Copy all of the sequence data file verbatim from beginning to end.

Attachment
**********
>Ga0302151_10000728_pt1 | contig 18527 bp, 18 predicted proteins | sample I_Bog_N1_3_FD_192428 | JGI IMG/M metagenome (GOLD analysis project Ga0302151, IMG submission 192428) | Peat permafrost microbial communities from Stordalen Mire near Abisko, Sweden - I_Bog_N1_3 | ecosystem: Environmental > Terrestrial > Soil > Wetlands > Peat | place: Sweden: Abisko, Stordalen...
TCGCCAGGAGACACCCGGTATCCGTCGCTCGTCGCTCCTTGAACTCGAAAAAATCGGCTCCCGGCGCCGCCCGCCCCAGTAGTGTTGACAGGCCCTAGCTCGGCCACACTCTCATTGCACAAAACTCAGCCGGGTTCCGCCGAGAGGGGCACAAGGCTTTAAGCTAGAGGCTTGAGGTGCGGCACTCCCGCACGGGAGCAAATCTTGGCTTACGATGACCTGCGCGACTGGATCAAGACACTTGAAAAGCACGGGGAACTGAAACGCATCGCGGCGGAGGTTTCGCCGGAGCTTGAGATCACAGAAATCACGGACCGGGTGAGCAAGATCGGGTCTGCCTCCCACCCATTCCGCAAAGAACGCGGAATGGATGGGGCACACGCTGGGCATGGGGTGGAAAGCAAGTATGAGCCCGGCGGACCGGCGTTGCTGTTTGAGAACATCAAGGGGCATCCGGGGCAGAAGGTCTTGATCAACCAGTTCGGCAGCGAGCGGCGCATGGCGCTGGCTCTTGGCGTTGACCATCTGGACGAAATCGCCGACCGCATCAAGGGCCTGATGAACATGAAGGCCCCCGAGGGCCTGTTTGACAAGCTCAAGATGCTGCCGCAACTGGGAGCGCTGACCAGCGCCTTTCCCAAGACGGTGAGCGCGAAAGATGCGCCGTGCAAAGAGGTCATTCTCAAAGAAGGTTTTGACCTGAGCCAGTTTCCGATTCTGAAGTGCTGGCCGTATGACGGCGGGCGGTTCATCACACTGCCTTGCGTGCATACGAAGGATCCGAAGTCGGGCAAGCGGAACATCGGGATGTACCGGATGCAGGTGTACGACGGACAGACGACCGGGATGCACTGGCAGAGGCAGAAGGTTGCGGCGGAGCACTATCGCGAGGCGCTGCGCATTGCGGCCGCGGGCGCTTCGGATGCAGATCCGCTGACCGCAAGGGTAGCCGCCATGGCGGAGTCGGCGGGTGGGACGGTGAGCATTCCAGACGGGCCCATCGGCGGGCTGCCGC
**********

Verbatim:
>Ga0302151_10000728_pt1 | contig 18527 bp, 18 predicted proteins | sample I_Bog_N1_3_FD_192428 | JGI IMG/M metagenome (GOLD analysis project Ga0302151, IMG submission 192428) | Peat permafrost microbial communities from Stordalen Mire near Abisko, Sweden - I_Bog_N1_3 | ecosystem: Environmental > Terrestrial > Soil > Wetlands > Peat | place: Sweden: Abisko, Stordalen...
TCGCCAGGAGACACCCGGTATCCGTCGCTCGTCGCTCCTTGAACTCGAAAAAATCGGCTCCCGGCGCCGCCCGCCCCAGTAGTGTTGACAGGCCCTAGCTCGGCCACACTCTCATTGCACAAAACTCAGCCGGGTTCCGCCGAGAGGGGCACAAGGCTTTAAGCTAGAGGCTTGAGGTGCGGCACTCCCGCACGGGAGCAAATCTTGGCTTACGATGACCTGCGCGACTGGATCAAGACACTTGAAAAGCACGGGGAACTGAAACGCATCGCGGCGGAGGTTTCGCCGGAGCTTGAGATCACAGAAATCACGGACCGGGTGAGCAAGATCGGGTCTGCCTCCCACCCATTCCGCAAAGAACGCGGAATGGATGGGGCACACGCTGGGCATGGGGTGGAAAGCAAGTATGAGCCCGGCGGACCGGCGTTGCTGTTTGAGAACATCAAGGGGCATCCGGGGCAGAAGGTCTTGATCAACCAGTTCGGCAGCGAGCGGCGCATGGCGCTGGCTCTTGGCGTTGACCATCTGGACGAAATCGCCGACCGCATCAAGGGCCTGATGAACATGAAGGCCCCCGAGGGCCTGTTTGACAAGCTCAAGATGCTGCCGCAACTGGGAGCGCTGACCAGCGCCTTTCCCAAGACGGTGAGCGCGAAAGATGCGCCGTGCAAAGAGGTCATTCTCAAAGAAGGTTTTGACCTGAGCCAGTTTCCGATTCTGAAGTGCTGGCCGTATGACGGCGGGCGGTTCATCACACTGCCTTGCGTGCATACGAAGGATCCGAAGTCGGGCAAGCGGAACATCGGGATGTACCGGATGCAGGTGTACGACGGACAGACGACCGGGATGCACTGGCAGAGGCAGAAGGTTGCGGCGGAGCACTATCGCGAGGCGCTGCGCATTGCGGCCGCGGGCGCTTCGGATGCAGATCCGCTGACCGCAAGGGTAGCCGCCATGGCGGAGTCGGCGGGTGGGACGGTGAGCATTCCAGACGGGCCCATCGGCGGGCTGCCGC